"The only province of the trial court is to consider the record and ascertain whether the agency had jurisdiction, whether it exceeded its jurisdiction, whether it proceeded according to law and acted on evidence, and whether there is anything in the record which fairly tends to sustain the action of the agency. Where the agency is not arbitrary in its findings and there is evidence in the record of its proceedings which fairly tends to support the finding, a reviewing court is not justified in substituting its judgment for the discretion and judgment of the agency. (Prendergast v. Retirement Board, 325 Ill. App. 638, 60 N.E.2d 768.)"

In the case at bar, there was sufficient evidence to support the decision of the hearing examiner. There was testimony that from March 1972 to August 1973 the plaintiff had been receiving money which the Pinkerton guards had collected from parking lot #5 in amounts varying from $6 to $30. Yet there were no records of this money having been turned in to the hospital accounting office, nor could the plaintiff produce any receipts. The plaintiff's own testimony was to the effect that he had put money collected from parking lot #5 into his own pocket during late July, August and September, 1972, and that he may have spent some of that money. In a written statement, he admitted there was a possibility that he had mishandled $50 of the Commission's money and that he would be willing to pay it back. He testified that he had collected money on July 30 and August 3, 1973, but did not turn it in until August 15, 1973. There was further testimony that this was one day after the plaintiff had been informed that an investigation concerning the collection of parking lot money was in progress.

• 7 A finding that the decision of an administrative body is against the manifest weight of the evidence requires that an opposite conclusion is clearly evident. (Schwarze v. Board of Fire & Police Commissioners (1964), 46 Ill. App.2d 64, 68, 196 N.E.2d 724; Rude v. Seibert (1959), 22 Ill. App.2d 477, 483, 161 N.E.2d 39.) The mere existence of conflicting testimony is not a sufficient basis for reversing an administrative agency's decision as being against the manifest weight of the evidence. (Flynn v. Board of Fire & Police Commissioners (1975), 33 Ill. App.3d 394, 401, 342 N.E.2d 298; Ceja v. State Police Merit Board (1973), 12 Ill. App.3d 52, 58, 298 N.E.2d 378; Schwarze v. Board of Fire & Police Commissioners (1964), 46 Ill. App.2d 64, 68, 196 N.E.2d 724.) We do not find such a clear lack of substantial evidence here. The statement of the hearing examiner that certain evidence as to the misuse of funds was "conflicting and vague" does not negate the fact that the the hearing examiner found other substantial evidence to support that charge with regard to other funds received by the plaintiff. Nor does the vagueness of testimony regarding established procedures for handling money by security officers justify a conclusion that the findings of the Commission were contrary to the manifest weight of the evidence.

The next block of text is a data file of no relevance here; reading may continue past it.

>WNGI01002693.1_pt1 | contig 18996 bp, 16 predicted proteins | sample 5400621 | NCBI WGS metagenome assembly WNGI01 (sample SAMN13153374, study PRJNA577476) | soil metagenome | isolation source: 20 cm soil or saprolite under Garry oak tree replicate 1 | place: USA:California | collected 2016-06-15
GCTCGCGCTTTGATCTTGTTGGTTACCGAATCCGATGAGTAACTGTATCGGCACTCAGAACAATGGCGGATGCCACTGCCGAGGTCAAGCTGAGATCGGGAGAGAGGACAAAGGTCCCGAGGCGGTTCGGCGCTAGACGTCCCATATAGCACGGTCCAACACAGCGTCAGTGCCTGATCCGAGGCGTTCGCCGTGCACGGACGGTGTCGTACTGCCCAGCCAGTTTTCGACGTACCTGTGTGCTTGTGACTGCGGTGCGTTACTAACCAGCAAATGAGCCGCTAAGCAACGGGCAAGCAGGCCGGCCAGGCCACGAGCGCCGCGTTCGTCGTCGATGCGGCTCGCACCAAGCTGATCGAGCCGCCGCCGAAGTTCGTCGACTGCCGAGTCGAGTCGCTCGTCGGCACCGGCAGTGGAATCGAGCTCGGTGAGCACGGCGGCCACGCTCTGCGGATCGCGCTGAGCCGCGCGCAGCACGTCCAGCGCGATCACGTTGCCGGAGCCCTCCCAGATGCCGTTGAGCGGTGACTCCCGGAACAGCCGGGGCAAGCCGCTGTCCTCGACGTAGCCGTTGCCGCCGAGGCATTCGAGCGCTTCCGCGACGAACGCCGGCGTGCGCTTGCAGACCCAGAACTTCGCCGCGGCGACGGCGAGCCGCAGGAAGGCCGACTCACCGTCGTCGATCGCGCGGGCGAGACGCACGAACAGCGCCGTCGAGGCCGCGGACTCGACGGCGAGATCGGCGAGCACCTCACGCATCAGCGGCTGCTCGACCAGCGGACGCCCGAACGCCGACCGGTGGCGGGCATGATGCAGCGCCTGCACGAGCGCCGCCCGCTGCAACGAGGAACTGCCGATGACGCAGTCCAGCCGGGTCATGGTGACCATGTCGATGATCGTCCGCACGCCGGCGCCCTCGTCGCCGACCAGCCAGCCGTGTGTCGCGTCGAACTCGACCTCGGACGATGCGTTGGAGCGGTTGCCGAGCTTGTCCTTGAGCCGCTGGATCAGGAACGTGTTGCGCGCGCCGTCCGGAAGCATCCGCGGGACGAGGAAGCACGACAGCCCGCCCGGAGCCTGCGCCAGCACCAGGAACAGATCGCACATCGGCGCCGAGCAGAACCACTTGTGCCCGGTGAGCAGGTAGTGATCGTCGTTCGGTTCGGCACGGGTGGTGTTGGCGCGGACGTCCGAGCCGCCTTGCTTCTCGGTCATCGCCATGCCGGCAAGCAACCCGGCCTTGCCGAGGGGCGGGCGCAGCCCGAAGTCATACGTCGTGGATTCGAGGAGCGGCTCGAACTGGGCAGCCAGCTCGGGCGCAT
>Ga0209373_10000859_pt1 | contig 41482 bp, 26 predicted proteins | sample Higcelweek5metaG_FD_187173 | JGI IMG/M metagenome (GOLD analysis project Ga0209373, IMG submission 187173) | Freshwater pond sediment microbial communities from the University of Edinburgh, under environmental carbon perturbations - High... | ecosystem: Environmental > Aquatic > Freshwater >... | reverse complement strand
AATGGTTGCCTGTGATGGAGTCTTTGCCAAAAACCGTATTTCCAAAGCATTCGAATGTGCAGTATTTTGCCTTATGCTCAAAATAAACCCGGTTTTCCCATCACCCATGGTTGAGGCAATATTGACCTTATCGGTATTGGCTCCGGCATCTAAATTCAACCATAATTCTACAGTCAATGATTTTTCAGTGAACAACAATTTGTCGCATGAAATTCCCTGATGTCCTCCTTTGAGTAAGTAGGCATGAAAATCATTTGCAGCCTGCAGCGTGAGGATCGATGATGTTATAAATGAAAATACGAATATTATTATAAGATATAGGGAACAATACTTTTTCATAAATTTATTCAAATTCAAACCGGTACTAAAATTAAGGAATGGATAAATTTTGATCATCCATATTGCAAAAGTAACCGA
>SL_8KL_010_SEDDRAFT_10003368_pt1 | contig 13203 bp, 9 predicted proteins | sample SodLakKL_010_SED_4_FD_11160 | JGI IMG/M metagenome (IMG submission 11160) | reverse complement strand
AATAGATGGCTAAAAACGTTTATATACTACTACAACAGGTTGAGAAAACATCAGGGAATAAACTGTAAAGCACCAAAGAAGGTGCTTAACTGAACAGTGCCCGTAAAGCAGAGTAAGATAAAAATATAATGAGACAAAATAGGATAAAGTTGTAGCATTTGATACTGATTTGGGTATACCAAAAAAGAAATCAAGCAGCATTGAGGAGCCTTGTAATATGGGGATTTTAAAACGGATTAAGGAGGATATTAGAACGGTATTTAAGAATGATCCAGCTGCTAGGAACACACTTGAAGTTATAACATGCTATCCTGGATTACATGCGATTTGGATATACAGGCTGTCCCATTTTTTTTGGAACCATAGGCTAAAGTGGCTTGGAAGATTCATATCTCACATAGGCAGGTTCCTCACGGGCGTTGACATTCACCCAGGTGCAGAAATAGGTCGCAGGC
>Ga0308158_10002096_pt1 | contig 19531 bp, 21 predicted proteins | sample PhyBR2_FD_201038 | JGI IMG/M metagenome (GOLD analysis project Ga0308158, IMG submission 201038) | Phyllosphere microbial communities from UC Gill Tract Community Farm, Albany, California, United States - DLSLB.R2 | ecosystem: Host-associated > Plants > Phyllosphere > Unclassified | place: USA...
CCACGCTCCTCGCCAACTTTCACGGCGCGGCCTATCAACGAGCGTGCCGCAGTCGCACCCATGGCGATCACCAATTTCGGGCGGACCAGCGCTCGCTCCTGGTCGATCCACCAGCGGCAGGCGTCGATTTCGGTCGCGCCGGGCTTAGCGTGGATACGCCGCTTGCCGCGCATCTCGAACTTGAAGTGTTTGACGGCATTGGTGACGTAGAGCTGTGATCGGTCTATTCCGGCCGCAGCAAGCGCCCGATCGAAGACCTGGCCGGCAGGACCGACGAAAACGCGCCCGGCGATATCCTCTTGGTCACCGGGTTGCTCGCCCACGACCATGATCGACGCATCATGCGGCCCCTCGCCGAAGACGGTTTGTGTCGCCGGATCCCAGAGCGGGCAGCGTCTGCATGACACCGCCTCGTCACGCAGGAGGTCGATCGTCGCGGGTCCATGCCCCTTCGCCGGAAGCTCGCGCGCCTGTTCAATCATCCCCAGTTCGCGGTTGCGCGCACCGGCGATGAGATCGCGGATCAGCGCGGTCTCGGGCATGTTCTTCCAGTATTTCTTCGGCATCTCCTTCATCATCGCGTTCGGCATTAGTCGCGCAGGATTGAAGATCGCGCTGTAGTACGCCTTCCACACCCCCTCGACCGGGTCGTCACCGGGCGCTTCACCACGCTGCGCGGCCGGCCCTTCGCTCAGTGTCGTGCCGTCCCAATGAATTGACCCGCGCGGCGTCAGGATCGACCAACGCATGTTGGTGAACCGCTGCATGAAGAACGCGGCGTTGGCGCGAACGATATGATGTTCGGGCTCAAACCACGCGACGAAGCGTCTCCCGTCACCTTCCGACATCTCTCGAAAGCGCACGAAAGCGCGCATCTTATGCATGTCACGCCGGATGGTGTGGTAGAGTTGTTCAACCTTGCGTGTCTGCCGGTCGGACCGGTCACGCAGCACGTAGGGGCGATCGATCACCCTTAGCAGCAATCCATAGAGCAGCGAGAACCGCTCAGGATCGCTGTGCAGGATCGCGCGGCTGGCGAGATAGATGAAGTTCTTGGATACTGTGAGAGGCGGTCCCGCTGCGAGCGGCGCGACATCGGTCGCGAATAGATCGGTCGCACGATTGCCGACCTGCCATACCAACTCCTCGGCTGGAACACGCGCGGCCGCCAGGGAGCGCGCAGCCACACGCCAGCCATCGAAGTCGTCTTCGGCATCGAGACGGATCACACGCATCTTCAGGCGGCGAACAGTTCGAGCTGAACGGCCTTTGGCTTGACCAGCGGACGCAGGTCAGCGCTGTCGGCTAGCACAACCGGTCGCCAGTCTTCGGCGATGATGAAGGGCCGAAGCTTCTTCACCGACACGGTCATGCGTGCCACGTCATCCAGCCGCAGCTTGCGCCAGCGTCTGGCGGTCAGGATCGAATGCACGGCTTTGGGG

Accordingly, the order of the circuit court of Cook County denying the plaintiff's petition for the issuance of a writ of certiorari is affirmed.

Affirmed.

SIMON, P.J., and McGILLICUDDY, J., concur.

19770817